WEST PARIS — Members of the Planning Board Tuesday evening revisited their decision of a month ago to study back lot access for a High Street property owner.
Travis York told the board on April 12 that the state Department of Transportation refused his application for a driveway permit at the Jacobson Subdivision because of insufficient line-of-sight distance at the posted 45-mph speed limit.
The board had promised in April to study the issue.
“It’s hard to tell just how much development there will be,” Code Enforcement Officer Shane Poland said. “The state told Travis (York) that it was a requirement of the Planning Board when they did a subdivision that they have to make sure that the state will permit the driveways, but of course, (York’s) lot isn’t part of the subdivision.”
“It was something that was already there,” board member Steve McCann said. “There’s really nothing we can do about it. We tried to bring it into code” by requiring one of the property owners to provide a common 50-foot right of way to High Street.
York can work with the landowner next to him, Poland said.
“(York) told everybody he was going to put a dirt bike race track down there, and that didn’t go over too good,” interim Town Manager Wade Rainey said. “I heard that’s why they wouldn’t help him out at all.”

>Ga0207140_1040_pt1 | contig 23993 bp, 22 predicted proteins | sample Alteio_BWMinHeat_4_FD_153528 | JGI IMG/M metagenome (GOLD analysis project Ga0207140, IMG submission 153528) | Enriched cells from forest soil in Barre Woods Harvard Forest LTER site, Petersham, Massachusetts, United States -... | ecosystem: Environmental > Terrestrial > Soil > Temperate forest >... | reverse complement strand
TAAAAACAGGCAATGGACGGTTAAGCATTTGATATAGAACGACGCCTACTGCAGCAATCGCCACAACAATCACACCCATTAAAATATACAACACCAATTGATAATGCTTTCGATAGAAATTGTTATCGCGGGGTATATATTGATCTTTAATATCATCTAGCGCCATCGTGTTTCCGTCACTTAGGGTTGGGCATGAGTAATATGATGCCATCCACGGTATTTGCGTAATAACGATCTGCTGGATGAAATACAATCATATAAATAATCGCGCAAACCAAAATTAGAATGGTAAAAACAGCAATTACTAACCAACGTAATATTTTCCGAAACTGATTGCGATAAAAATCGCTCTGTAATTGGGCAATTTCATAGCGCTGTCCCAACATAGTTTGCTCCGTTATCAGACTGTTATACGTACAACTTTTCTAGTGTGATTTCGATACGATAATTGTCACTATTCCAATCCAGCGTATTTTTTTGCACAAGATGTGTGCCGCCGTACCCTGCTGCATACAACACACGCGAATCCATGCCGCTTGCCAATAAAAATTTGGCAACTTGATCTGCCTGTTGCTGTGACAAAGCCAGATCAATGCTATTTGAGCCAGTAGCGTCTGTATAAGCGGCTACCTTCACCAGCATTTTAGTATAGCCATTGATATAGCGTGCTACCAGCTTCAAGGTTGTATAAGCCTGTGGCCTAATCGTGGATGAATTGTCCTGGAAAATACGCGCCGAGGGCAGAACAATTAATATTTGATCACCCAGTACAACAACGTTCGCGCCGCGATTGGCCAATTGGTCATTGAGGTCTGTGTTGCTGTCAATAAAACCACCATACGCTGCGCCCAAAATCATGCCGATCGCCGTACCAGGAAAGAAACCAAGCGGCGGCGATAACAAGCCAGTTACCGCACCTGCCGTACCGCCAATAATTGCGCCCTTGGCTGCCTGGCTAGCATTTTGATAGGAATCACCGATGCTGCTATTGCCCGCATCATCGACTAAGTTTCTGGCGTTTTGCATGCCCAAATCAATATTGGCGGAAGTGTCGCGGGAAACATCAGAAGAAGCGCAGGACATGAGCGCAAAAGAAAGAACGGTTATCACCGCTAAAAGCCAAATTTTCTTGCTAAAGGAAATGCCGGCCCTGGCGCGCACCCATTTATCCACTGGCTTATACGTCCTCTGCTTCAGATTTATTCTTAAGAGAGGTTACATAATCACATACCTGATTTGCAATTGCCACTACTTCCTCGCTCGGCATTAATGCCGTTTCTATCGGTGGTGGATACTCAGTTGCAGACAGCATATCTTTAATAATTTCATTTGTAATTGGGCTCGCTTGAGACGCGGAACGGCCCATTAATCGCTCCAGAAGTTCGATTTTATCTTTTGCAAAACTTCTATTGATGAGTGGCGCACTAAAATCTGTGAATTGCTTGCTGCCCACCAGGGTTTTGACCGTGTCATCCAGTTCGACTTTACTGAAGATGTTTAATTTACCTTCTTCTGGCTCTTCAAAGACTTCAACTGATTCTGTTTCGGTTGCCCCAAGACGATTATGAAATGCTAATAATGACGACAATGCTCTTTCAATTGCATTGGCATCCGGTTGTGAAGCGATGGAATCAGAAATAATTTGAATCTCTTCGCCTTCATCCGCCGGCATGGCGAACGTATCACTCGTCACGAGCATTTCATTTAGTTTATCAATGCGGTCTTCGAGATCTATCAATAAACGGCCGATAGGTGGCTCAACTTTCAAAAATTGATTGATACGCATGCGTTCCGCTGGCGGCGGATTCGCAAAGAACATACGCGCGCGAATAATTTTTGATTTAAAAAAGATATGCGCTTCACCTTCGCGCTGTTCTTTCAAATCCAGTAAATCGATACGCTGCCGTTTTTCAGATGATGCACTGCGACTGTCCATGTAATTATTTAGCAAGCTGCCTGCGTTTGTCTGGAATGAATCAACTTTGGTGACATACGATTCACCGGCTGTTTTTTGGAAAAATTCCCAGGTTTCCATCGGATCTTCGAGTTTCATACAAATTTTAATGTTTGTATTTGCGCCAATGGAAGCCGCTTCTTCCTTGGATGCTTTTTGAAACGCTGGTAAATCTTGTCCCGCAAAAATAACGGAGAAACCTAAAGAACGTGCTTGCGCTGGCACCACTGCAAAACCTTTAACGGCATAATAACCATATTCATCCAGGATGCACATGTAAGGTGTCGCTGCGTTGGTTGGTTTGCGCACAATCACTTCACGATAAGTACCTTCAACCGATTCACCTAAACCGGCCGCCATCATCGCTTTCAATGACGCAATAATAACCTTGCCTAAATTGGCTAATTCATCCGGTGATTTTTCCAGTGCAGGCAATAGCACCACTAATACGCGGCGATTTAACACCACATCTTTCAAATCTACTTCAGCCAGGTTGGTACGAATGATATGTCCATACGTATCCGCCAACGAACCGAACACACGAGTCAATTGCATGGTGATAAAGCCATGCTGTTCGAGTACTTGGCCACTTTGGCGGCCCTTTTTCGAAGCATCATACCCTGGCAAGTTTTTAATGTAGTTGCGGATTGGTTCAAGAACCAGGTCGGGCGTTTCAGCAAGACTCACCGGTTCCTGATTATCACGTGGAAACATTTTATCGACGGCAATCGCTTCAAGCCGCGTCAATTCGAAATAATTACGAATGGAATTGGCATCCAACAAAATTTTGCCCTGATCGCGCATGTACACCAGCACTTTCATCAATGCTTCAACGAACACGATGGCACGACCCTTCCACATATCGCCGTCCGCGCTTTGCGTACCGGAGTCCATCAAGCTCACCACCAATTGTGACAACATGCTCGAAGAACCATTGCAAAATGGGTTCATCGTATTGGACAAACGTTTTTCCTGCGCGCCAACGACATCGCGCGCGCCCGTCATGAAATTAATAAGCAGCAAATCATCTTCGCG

The end of the one-hour meeting was spent working on possible revisions to the land use ordinances, focusing on possibly rewriting the back lot development statute to include language mandating driveway-access permission from the state Department of Transportatoin before a development permit could be issued by the town.
“It’s not the town’s responsibility,” Hill said. “It’s not us saying, ‘We’re requiring this,’ but at the same time, we’re saying that it can be developed for use if these things are met. If I bought the land, and I was smart enough to check the town ordinances, or whatever, to be perfectly honest, I wouldn’t have thought to check about line of sight.”
McCann agreed. “But we’re not deeding rights of way,” he said.
Hill said that new language should be included in the statute stating that there has to be a permitted right of way and a line of sight for there to be right of entry.
“If we’re put in a section on back lots, dictating when they can be developed and when they can’t, then in my opinion, it’s almost like a false promise,” Hill said. It’s like “saying, ‘Hey, as long as there’s a 50-foot right of way, the town of West Paris doesn’t care if you develop that lot.’ But in order for it to be developed, I would (have it) say that it would also have to meet the state’s requirements for right of entry.”
Any change in the statute would have be approved by voters at next year’s town meeting, according to Rainey.
The board changed its next meeting to June 7 because June 14 is primary day for voters.